Decolonization Interrupted: U.N. and Indonesian Flags Raised in West Papua
By Emma Kluge, University of Sydney PhD Candidate
This photo was taken on 31 December 1962 by the United Nations Temporary Executive Authority (UNTEA). It depicts the raising of an Indonesian flag alongside a United Nations flag in the territory that was then known as West Irian, but local inhabitants call West Papua. Just over a year earlier on 1 December 1961, a similar ceremony had taken place: the West Papuan ‘Morning Star’ flag had been hoisted with the Dutch flag to symbolize its future independence from Dutch colonial rule; West Papuans used the flag to represent their nationhood to the world – translating their desires for freedom and self-government into a form legible to the world and to the UN.
These ceremonies signal how dramatically this territory’s fate had changed in just over a year. In this case the 1962 photograph featuring the UN and its flag hid an earlier attempt by West Papuans to gain UN recognition. In October 1961, a council of West Papuans had chosen the Morning Star flag to galvanize national feelings and express a unique Papuan identity. The 1961 flag-raising ceremony took place a few months later in December, signalling the efforts by a local community to stake a claim to independence in fulfillment of article 73 of the UN Charter relating to Non Self-Governing Territories. The West Papuan council declared the flag-raising day a public holiday and made an international statement calling on the world to support Papuan self-determination. The Dutch flag still flew alongside the West Papuan flag, marking Dutch support for West Papuan self-government, but also an unwillingness to relinquish the colonized territory. This was a moment of hope, but hope deferred.
While Indonesia had gained independence from the Dutch in 1949, the future of Dutch New Guinea (West Papua) had been left unresolved. The Dutch had argued it was a separate territory and not part of Indonesia. The Indonesian nationalists were divided over this issue, some arguing West Papua was separate while others claiming the Indonesian Republic should be the successor to all the Dutch colonies. Papuan nationalists were not given the opportunity in these earlier disputes to represent themselves.
Although West Papuans had been part of the administration of their territory, they were excluded from the negotiations between the Netherlands and Indonesia even when they resumed in 1961. Papuan leaders chafed at their exclusion from these discussions. Nicholas Jouwe, an elected member of the New Guinea Council and prominent Papuan leader, declared “Indonesia must recognise our right to live as an independent people”. Eliezer Bonay, a prominent politician and leader of the West Papua National Party (Parna), proposed a tripartite conference of Dutch, Indonesian and Papuan delegations to recognize West Papuans’ right to independence (South Pacific Post, Nov 3, 1961).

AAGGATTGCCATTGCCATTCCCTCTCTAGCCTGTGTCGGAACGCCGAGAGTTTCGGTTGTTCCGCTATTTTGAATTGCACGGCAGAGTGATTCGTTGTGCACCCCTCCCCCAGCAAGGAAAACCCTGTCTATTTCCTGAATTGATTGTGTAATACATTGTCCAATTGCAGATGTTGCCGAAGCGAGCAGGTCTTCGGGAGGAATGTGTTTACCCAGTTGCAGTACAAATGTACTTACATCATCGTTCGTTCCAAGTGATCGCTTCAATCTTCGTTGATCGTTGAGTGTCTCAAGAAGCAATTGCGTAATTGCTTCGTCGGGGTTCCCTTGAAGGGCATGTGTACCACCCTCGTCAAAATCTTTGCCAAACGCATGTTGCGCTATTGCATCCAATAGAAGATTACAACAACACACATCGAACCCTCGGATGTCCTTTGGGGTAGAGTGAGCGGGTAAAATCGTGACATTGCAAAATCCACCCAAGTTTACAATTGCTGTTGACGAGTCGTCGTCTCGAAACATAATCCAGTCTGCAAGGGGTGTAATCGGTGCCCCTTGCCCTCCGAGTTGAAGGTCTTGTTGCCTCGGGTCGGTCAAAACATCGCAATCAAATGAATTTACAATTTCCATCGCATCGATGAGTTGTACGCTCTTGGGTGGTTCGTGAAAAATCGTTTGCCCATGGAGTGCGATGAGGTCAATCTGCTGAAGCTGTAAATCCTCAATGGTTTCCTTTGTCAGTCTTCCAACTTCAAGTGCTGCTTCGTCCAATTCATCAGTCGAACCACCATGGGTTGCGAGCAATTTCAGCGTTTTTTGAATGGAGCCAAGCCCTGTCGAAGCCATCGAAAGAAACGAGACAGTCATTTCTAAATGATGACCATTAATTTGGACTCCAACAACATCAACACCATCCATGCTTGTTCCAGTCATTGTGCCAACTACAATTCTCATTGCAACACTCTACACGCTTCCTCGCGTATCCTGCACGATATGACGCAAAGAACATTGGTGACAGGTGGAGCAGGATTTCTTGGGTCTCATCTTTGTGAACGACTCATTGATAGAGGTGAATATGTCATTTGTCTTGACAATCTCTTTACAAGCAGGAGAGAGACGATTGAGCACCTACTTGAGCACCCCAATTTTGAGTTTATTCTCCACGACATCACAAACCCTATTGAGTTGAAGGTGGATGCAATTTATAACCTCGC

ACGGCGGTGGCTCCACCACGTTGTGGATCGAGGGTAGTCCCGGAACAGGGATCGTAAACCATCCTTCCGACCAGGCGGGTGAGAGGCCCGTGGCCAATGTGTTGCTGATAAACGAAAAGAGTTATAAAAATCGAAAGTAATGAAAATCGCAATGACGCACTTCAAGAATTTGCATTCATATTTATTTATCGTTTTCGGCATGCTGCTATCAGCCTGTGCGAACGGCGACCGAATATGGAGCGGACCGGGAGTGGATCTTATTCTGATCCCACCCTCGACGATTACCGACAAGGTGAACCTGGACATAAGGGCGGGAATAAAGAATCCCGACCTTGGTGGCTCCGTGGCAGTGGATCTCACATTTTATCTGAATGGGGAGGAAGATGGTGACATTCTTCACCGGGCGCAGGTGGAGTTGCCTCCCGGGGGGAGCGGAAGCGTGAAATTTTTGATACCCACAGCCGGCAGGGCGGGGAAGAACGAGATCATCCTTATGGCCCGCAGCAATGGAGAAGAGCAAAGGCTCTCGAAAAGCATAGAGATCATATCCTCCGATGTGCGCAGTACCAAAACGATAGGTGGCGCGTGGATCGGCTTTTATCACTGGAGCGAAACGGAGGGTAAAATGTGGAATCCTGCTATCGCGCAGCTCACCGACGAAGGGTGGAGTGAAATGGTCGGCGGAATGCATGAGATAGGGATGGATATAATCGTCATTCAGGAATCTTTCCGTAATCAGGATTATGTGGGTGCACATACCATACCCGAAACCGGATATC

However, no such tripartite negotiations ever occurred. In August 1962, the US-led New York agreement was struck between the Netherlands and Indonesia: the Dutch would leave Papua, the United Nations would take over temporary control and then Indonesia would administer the territory until the West Papuans could participate in a vote of self-determination – deciding whether or not to be incorporated into the Indonesian Republic. Papuan leaders were dissatisfied with this outcome and continued to fight for an immediate plebiscite to be conducted under UN supervision.
The New York agreement that led to the moment pictured elided this history of exclusion. In October 1962, the United Nations Temporary Executive Authority (UNTEA) took command. The raising of the Indonesian flag alongside the UN flag in December became an outward symbol demonstrating the UN’s commitment to the transfer of the territory to the Indonesian administration, regardless of whether the New York agreement was honored.
The events of 1962 suggest that the Indonesian government had conducted a successful international campaign to subdue opposition to its control and gain support for its anti-colonial platform against the Dutch. Around the same time as the flag-raising ceremony, West Papua was taken off the list of Non Self-Governing Territories. Unlike the Dutch, who were considered a colonial power, the future Indonesian administration was not legally obligated to prepare the territory for self-government and report on its progress. While the Indonesian government proclaimed this as a moment of West Papuan liberation, for Papuans this was the beginning of a new regime of colonization. Once the UNTEA was gone programs of transmigration and ‘Indonesianization’ began – Papuan government officials were replaced, Indonesian language was enforced in schools and West Papuan political and cultural expression, such as the use of the Morning Star flag, was banned.